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South Korea Women

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October 16, 1989 | KARL SCHOENBERGER, TIMES STAFF WRITER
After centuries of abuse and discrimination, South Korean women decided to draw the line last year when a homemaker was convicted of assault for biting off part of the tongue of a man attempting, with an accomplice, to rape her in an alley. A district court in provincial Taegu gave the woman a six-month suspended prison sentence for using "excessive self-defense" against her two attackers.
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NEWS
November 13, 1992 | SAM JAMESON, TIMES STAFF WRITER
For years, there have been growing complaints from female commuters in male-dominated South Korea about being molested. Now partial relief may be in sight--but maybe not. Beginning in December, the Korea National Railways, which runs the out-of-city part of commuter service into Seoul from suburban Inchon and Suwon, will reserve the front and back cars of each 10-car commuter train for women during the 7-9 a.m. and 5-7 p.m.
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NEWS
November 13, 1992 | SAM JAMESON, TIMES STAFF WRITER
For years, there have been growing complaints from female commuters in male-dominated South Korea about being molested. Now partial relief may be in sight--but maybe not. Beginning in December, the Korea National Railways, which runs the out-of-city part of commuter service into Seoul from suburban Inchon and Suwon, will reserve the front and back cars of each 10-car commuter train for women during the 7-9 a.m. and 5-7 p.m.
NEWS
August 8, 1992 | LESLIE HELM, TIMES STAFF WRITER
At 16, Kim Hak Soon was young, attractive and fiercely independent. She had run away from home and completed a demanding, three-year apprenticeship in dance and music to become a full-fledged kisaeng , the Korean equivalent of a geisha. But she never had the chance to practice her art. While she was in Beijing looking for work, Japanese soldiers forced her into an army truck at gunpoint, then drove her to the battlefront, where a Japanese officer raped her.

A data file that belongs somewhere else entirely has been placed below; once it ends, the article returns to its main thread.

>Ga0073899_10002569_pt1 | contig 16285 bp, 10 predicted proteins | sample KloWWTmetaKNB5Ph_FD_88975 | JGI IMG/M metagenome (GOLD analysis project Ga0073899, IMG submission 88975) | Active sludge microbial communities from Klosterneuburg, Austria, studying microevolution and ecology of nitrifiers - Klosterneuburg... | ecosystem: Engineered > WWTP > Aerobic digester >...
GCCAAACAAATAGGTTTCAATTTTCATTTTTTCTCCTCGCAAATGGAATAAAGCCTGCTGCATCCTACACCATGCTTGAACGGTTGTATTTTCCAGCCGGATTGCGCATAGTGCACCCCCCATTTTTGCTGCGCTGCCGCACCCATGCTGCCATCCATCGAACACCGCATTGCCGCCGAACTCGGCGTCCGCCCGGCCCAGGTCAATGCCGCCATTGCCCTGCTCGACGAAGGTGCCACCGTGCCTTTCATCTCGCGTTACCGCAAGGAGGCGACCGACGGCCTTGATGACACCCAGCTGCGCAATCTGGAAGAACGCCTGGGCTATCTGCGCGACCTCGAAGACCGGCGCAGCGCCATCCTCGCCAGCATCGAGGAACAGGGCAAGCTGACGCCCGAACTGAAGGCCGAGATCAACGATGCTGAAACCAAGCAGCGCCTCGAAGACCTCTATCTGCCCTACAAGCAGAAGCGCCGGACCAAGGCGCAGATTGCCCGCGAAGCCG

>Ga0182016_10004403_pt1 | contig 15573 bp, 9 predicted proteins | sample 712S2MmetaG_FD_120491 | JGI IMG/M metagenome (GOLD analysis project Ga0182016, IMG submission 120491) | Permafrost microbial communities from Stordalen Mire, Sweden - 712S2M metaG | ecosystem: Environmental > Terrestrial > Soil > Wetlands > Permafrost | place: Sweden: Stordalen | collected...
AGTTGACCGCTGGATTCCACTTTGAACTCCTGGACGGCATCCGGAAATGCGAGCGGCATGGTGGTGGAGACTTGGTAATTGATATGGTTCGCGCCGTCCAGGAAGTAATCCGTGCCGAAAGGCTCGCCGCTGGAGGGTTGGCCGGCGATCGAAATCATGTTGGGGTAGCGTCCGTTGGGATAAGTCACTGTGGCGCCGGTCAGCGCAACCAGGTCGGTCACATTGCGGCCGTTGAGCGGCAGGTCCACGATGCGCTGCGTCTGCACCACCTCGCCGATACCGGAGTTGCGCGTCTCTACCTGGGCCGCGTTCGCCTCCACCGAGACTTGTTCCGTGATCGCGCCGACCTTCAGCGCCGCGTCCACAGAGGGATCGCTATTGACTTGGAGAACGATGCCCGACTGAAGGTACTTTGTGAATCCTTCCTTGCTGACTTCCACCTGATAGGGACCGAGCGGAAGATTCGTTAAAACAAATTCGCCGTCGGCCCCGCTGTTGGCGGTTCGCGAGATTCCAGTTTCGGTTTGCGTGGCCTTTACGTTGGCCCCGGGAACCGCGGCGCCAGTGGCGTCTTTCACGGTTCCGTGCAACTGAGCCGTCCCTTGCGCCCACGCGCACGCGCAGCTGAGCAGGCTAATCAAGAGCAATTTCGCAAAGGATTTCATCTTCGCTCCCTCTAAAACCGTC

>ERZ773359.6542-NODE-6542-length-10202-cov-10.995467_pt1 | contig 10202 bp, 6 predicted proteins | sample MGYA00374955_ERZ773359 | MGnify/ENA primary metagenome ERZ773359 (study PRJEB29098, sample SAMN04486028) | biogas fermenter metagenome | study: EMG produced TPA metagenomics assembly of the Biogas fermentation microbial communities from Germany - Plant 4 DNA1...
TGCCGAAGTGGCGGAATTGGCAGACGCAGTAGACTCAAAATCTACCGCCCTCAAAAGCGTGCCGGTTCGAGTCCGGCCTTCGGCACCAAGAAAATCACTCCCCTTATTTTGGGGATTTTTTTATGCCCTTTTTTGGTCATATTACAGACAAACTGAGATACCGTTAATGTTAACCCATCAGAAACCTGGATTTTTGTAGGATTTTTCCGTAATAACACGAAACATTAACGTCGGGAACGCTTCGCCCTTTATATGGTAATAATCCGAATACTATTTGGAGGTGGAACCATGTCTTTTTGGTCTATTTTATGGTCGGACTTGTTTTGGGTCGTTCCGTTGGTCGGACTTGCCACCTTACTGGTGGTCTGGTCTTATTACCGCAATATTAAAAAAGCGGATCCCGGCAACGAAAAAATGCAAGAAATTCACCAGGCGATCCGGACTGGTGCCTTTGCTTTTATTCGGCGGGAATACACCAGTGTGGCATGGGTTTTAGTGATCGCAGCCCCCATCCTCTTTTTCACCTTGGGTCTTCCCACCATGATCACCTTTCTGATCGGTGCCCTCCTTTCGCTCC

NEWS
August 8, 1992 | LESLIE HELM, TIMES STAFF WRITER
At 16, Kim Hak Soon was young, attractive and fiercely independent. She had run away from home and completed a demanding, three-year apprenticeship in dance and music to become a full-fledged kisaeng , the Korean equivalent of a geisha. But she never had the chance to practice her art. While she was in Beijing looking for work, Japanese soldiers forced her into an army truck at gunpoint, then drove her to the battlefront, where a Japanese officer raped her.
NEWS
September 27, 1991 | LESLIE HELM, TIMES STAFF WRITER
It was 8-year-old Kim Bu Nam's job each day to fetch water for her family from the well of a neighbor who ran a candy store. One day, Song Baek Gwon, the 35-year-old neighbor, called young Kim into his house and raped her. Twenty-one years later, following two broken marriages and several months in a mental hospital, Kim returned to her little South Korean farming village and paid a call on Song and his wife.
ENTERTAINMENT
April 25, 1988 | ALEENE MacMINN, Times Television Editor
In a microcosm of what's happening in Korean society, women are emerging in key roles on television here. Of the nine news anchor spots on two Korean Broadcasting System channels, six are filled by women, three by men. The country got its first solo woman news anchor last year, a breakthrough that other women in broadcasting say has benefited them. Shin Eun-Kyung, who started with KBS as an announcer in 1981, was appointed to her anchor role in February, 1987.
NEWS
September 20, 2000